Meanwhile, the Endowments Ministry plans to name two women to the governing boards of each mosque next month with the aim of boosting attention to issues related to females, children and the family in religious work.

“The steps we are taking now are to affirm women’s rights are based on principles recognized by Islam in the past but were neglected over time,” said Abdul Ghani Hindi, a member of the Supreme Council for Islamic Affairs who said officials were currently training 2,000 more female preachers.

“True Islam strengthens the women's’ status which is why we started training courses for female preachers and are trying to find out more about women's views about how mosques are run,” said Hindi.

Another important shift toward expanding women’s voices is happening at Al Azhar University, which has grown beyond its original role as an Islamic seminary to provide general education in fields including medicine and engineering to more than 45,000 students in Cairo and at satellite campuses in seven provincial cities.

Bucking conservative fatwas prohibiting men from even listening to the sound of women singing, Al Azhar has formed a co-educational choir that performs Muslim spiritual hymns both on and off campus.

"My dad was afraid that people's views of me as religiously observant would change, and that neighbors would see me as deviating from the traditions of Islam," said Umniah Kamal, a 21-year-old business major at Al Azhar, who is part of the choir. “But my mom encouraged me to join the chorale and even suggested some of the religious songs we are performing.”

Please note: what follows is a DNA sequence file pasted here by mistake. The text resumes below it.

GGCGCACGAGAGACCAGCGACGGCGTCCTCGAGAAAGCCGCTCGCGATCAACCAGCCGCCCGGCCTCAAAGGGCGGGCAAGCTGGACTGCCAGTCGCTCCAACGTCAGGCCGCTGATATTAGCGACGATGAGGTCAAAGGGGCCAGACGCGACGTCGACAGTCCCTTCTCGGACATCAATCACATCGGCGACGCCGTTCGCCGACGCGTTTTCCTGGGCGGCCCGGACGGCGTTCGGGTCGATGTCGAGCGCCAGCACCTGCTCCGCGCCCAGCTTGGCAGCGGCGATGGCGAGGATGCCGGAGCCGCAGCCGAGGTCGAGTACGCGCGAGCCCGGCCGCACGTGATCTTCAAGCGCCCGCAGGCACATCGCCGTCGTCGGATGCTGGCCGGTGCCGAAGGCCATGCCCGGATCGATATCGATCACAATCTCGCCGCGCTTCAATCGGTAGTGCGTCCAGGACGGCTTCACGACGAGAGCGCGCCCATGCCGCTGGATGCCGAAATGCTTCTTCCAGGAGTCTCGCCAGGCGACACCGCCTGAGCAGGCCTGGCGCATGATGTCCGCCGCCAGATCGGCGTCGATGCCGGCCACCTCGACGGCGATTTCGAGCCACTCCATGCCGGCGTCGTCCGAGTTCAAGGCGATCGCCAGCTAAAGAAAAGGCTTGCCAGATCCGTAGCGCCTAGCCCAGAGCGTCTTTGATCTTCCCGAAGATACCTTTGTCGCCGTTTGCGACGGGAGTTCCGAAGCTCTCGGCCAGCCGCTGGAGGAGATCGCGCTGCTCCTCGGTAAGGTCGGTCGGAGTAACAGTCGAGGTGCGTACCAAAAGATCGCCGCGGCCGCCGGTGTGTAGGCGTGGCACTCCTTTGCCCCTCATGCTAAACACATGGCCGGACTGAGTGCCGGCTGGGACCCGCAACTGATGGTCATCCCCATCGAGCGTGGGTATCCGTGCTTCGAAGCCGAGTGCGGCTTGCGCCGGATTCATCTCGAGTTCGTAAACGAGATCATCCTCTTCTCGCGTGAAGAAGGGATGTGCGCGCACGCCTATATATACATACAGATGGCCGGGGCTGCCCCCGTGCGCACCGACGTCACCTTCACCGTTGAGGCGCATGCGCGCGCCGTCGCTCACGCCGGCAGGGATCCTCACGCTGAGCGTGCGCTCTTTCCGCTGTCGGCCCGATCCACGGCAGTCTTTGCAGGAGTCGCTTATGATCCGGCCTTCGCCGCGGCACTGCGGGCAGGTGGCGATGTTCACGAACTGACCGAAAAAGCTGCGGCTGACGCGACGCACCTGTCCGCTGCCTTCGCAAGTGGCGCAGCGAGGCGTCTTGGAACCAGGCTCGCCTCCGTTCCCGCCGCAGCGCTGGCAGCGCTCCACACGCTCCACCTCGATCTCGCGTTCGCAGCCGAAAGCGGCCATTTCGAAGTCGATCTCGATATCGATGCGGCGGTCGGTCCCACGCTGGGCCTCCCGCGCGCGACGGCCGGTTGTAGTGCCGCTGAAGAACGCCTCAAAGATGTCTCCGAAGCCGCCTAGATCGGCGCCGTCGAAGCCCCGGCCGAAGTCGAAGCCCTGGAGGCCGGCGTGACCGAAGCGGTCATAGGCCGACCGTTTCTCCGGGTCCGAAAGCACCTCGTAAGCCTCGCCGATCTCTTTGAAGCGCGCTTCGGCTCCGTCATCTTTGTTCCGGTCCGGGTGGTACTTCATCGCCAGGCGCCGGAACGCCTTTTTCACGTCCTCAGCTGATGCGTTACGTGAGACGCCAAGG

University officials insist that including young women in their college chorale will make Islam more relevant to a new generation.

“Those who say the chorale reduces Al-Azhar's image of piety are wrong,” said Ibtisam Zaidan, the university’s female artistic director. “We are using the performing arts to bolster Al-Azhar as a beacon of Islamic life and learning.”

“There is no text in the Quran that prohibits singing these songs," added Zaidan. “The young ladies dress conservatively, wear headscarves and stand separately from the young men during the performances.”

While the Al Azhar Chorale has won artistic accolades – they captured second place in an April competition hosted by Egypt’s Youth and Sports Ministry – the mixed gender performances and government appointments of women to leadership roles in mosques has stirred up opposition among traditionalists.

“Drafting women as public representatives on mosque directors boards, encouraging them to issue fatwas and the outrageous formation of that mixed gender musical team at Al-Azhar are all ideas imported from the West,” said Sameh Abdul Hamid, a Cairo preacher from the puritanical Salafist sect.

“It’s all part of an effort by Arab governments to erase our Islamic identity and disrespectful of our belief that the way to strengthen the status of women is to safeguard their position in their homes,” said Abdul Hamid.

A version of this story can be found in Religion News Service.